MICHAEL Gove was "savage" in briefing against his opponents in devolved governments, the SNP's president has revealed.

The former levelling up secretary, who was sacked by Boris Johnson for joining the cabal who pushed him to resign, was reportedly "charming" before giving briefings against ministers from devolved governments. 

It became such a frequent occurrence that former Welsh education minister Leighton Andrews would say, "you've been Gove'd".

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Russell discussed his experiences as a minister and cabinet secretary in the Scottish Government in an interview with the Institute for Government (IfG). 

The former MSP held a number of briefs during his time in government - including holding the post of education secretary at the same time as Gove did in the UK Government. 

Russell stood down ahead of the last election and now holds the job of SNP president.

Speaking of his run-ins with Gove, Russell told the IfG: "I’ve spent a lot of my political career shadowing Michael Gove in one thing or another, regrettably.

The National: Russell held a number of roles in the Scottish Government including Cabinet Secretary for Government Business and Constitutional RelationsRussell held a number of roles in the Scottish Government including Cabinet Secretary for Government Business and Constitutional Relations

"But one area where he had very little influence on me was when I was education secretary and he was education secretary.

"He did not deal with higher education; I dealt with the whole gamut.

"But on the schools side, there was virtually nothing. So we could have conversations, but they were irrelevant.

"I always felt sorry for Leighton Andrews and the Northern Ireland education minister, John O’Dowd because they had the exams system in common [with England].

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"Leighton Andrews used to have a phrase, 'you’ve been Gove’d', because whatever you did, Gove would be charming to your face and would then go out and brief savagely against you and that’s just how things were and how he is.

"So there was a pressure there."

Russell was interviewed by the IfG as part of its Ministers Reflect series, with a lengthy chat with former Scottish Health Secretary Jeane Freeman also published on Friday. 

The SNP chief also held the role of Scotland's constitution, Europe and external affairs secretary while Brexit was taking place.

The National: Russell said he became close with Mark Drakeford during the Brexit processRussell said he became close with Mark Drakeford during the Brexit process

Asked if he had any "meaningful" influence over the UK's exit from the EU, Russell said: "I wish I was able to say that we had. I think that Mark Drakeford [Welsh minister for Brexit, subsequently first minister of Wales] and I were particularly close during the first couple of years and we did make some difference in holding the line and being absolutely clear that this was not being done in our name."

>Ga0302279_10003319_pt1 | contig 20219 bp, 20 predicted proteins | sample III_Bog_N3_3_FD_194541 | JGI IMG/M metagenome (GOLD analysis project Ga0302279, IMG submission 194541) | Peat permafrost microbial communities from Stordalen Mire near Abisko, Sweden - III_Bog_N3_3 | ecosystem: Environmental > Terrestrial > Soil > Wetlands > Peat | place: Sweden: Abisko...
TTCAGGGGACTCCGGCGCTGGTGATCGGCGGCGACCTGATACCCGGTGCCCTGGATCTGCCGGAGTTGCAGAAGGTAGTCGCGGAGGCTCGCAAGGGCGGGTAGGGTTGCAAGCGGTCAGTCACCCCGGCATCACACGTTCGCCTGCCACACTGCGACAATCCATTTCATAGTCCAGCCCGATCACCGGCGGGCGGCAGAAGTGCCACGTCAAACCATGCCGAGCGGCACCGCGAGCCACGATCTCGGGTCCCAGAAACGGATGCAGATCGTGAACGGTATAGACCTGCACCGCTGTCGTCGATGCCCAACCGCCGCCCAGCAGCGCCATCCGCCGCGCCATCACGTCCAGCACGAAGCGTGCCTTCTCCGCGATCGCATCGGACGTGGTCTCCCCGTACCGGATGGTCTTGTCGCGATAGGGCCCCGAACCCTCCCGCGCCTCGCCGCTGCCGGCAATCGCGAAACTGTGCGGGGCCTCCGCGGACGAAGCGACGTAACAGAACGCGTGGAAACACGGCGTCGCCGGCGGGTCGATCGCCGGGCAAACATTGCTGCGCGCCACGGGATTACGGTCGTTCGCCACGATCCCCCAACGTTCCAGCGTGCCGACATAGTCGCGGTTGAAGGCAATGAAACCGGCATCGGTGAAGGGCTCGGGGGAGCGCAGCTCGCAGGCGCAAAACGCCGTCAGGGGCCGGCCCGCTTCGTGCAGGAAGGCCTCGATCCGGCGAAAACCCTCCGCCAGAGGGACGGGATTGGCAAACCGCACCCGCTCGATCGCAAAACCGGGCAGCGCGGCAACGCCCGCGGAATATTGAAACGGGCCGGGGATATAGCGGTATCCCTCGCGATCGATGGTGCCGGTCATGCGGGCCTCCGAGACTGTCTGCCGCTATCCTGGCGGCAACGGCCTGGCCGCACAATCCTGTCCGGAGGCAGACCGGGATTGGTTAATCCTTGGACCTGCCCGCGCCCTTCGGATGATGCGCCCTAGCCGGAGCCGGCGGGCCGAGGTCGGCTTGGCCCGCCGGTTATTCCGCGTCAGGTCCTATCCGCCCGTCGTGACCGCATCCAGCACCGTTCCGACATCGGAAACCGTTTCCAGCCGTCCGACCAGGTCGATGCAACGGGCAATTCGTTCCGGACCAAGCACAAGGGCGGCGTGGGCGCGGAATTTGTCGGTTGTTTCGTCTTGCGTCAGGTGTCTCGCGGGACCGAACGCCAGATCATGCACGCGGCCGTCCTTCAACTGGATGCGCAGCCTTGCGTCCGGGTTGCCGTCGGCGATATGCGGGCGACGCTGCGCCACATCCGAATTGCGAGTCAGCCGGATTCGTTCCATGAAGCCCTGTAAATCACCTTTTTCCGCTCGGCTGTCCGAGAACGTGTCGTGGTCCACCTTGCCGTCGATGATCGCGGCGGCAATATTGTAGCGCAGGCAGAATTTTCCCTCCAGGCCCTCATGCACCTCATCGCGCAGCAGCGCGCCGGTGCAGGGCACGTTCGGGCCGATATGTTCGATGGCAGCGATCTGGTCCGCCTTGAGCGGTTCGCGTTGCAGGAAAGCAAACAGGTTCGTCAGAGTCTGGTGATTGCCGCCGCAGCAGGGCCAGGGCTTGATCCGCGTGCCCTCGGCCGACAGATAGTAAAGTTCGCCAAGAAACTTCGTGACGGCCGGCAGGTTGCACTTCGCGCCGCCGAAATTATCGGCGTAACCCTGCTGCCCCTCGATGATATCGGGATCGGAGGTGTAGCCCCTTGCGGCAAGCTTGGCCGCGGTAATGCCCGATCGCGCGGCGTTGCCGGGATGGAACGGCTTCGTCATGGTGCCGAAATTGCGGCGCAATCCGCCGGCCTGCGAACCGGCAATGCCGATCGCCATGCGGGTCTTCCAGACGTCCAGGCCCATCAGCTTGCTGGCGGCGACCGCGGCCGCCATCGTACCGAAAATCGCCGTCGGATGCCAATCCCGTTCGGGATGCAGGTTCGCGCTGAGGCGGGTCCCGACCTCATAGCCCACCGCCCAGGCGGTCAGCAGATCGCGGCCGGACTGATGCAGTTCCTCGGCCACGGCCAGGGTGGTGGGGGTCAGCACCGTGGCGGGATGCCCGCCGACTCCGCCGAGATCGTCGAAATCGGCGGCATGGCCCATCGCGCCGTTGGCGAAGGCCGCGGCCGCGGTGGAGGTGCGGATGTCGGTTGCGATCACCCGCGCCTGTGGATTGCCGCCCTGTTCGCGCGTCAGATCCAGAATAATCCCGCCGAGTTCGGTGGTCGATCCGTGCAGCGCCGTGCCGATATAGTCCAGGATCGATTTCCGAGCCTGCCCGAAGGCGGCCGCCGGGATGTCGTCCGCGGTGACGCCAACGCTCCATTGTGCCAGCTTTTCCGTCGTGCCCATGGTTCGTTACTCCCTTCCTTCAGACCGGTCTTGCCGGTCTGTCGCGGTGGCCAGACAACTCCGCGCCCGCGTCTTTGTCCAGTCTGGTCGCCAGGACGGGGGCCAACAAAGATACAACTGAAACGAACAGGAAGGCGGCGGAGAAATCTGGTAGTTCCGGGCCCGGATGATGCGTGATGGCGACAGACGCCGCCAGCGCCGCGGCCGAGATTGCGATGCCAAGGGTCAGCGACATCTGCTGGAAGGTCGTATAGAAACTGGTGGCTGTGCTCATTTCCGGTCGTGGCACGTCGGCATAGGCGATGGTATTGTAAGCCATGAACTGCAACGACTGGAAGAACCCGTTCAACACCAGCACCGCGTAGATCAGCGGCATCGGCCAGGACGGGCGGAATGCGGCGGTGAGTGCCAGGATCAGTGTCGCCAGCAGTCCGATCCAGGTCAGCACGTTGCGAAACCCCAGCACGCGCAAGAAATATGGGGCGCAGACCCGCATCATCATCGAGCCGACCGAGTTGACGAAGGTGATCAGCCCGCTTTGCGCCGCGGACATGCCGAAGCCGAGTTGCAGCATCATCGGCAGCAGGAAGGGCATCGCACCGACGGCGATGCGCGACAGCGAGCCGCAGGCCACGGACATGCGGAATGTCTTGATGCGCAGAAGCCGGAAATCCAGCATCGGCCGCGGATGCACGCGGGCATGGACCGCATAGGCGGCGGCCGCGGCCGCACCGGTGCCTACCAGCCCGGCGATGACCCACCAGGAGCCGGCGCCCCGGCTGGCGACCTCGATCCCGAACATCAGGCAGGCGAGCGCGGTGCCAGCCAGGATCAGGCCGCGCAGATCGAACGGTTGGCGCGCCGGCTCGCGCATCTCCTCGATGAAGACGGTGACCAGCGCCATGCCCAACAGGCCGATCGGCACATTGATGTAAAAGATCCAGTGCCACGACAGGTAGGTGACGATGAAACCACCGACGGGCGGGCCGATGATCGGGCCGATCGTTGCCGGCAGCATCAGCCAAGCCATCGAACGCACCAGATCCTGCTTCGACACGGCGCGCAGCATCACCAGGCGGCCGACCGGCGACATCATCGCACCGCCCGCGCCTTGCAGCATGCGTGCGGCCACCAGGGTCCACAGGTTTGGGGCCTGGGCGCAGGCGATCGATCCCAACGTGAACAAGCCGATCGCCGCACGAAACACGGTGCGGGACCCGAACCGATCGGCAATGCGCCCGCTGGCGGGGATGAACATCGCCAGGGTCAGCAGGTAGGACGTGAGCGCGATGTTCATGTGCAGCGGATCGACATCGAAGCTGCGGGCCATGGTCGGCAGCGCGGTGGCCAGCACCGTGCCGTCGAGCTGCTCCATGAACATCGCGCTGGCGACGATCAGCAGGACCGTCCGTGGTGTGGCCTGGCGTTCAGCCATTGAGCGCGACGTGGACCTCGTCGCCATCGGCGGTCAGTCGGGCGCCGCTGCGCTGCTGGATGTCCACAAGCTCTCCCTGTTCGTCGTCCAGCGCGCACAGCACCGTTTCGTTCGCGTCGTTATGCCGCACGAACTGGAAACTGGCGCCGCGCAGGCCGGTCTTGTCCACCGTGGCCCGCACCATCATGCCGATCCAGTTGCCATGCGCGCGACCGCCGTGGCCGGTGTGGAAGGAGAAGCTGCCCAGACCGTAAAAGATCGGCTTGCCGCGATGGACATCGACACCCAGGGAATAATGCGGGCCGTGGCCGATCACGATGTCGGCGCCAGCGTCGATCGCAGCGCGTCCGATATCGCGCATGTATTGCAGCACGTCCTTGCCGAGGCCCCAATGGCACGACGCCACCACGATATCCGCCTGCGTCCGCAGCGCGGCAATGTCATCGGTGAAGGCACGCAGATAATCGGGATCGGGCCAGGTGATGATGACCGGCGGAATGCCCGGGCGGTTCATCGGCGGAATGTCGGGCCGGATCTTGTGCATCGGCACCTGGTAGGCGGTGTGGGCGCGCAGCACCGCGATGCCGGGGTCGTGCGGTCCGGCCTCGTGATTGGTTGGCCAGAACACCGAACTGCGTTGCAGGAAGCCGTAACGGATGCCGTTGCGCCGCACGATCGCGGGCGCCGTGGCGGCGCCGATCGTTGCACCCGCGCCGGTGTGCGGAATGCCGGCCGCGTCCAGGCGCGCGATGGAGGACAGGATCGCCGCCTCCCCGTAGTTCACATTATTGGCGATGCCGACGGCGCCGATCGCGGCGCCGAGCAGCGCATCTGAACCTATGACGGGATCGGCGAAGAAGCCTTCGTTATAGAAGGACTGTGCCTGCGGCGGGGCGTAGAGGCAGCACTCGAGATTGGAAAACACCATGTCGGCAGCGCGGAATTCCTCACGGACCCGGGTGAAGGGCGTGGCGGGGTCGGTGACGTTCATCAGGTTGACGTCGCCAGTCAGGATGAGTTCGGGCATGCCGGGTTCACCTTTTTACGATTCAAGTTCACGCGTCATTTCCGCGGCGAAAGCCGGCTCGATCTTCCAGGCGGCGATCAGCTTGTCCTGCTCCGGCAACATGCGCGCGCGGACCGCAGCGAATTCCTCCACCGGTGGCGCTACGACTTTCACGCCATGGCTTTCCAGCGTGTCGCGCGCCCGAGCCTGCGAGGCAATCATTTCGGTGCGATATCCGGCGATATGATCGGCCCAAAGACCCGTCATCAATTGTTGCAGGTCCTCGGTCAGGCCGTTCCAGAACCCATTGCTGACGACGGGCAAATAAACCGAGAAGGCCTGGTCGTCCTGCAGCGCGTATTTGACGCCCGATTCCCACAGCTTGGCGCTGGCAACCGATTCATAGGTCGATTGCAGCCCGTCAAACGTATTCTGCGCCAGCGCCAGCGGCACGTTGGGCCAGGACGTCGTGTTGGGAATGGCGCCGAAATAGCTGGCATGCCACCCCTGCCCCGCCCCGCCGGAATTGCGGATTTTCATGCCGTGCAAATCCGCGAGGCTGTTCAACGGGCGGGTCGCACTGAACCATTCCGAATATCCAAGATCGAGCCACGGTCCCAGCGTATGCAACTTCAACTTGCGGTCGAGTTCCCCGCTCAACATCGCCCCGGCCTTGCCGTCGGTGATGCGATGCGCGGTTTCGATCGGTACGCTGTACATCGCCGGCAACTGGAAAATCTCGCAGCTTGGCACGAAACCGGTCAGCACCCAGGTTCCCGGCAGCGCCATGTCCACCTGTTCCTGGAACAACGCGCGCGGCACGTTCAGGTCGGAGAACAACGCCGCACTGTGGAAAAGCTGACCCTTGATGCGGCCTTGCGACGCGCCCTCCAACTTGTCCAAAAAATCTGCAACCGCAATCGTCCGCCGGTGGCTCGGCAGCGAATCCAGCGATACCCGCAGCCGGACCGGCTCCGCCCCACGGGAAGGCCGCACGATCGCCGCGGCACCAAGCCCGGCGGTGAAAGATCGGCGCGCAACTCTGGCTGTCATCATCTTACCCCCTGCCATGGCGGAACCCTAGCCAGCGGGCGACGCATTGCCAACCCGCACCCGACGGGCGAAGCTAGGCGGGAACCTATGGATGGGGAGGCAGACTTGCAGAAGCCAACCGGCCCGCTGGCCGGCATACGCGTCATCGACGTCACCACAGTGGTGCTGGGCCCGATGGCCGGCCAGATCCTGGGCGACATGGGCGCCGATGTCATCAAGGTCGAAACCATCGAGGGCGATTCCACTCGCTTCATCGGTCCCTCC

Russell said he felt he was being listened to when Damian Green, minister for the Cabinet Office in 2017, and David Lidington, in the same role 2018-19, were in post. 

He continued: "I know Mark thought we had tempered the worst excesses of Brexit at that time and that may be true.

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"I also think that with David Davis [secretary of state for exiting the European Union, 2016–18], it made a small amount of difference here and there in holding back the extremists, the voices of Brexit populism and exceptionalism, which eventually took over."

Russell added that once Boris Johnson and his "gang" had taken over - it made no difference at all. 

He continued: "I think the difference between the May and Johnson administration[s] is that there was a recognition under May, no matter how limited and grudging, of the legitimate interests of the devolved governments and their rights, whereas there was nothing but contempt for devolution from the Johnson government, expressed at every level even by the territorial secretaries of state.

The National: Gove has backed former chancellor Rishi Sunak in the Tory leadership contestGove has backed former chancellor Rishi Sunak in the Tory leadership contest

"The Johnson Tories, willingly or unwillingly, were absolutely on the hook of Brexit.

"Those who weren’t true believers, or who weren’t riding the tiger for reasons of ambition, were terrified of those who were pursuing it. They thought their entire political futures, probably did, depend on feeding the beast."

Russell also reflected on an incident with an unnamed minister following a Joint Ministerial Committee.

He said: "Just as he went past me – [the meeting] had been particularly fractious and I had been particularly argumentative about the issues – just as he went past me, he turned and said very quietly: 'Keep going, we need you.'

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"And another one: I remember going off to the loo again, I think in the basement of the House of Commons, where we used to have these awful no-deal meetings, which were just absolutely grim, [a senior UK minister] turning to me as we went into the toilet and saying: 'It is a madhouse, run by the inmates.;

"About his own colleagues.

"You know, there was a huge, huge dissatisfaction but [also] a fear amongst many prominent senior Tories that they could not oppose what was happening."

We previously told how Gove dismissed rumours that he was leaving politics and insisted he will stay on as an MP. 

The former Cabinet minister did admit that he likely won't hold a top government role ever again.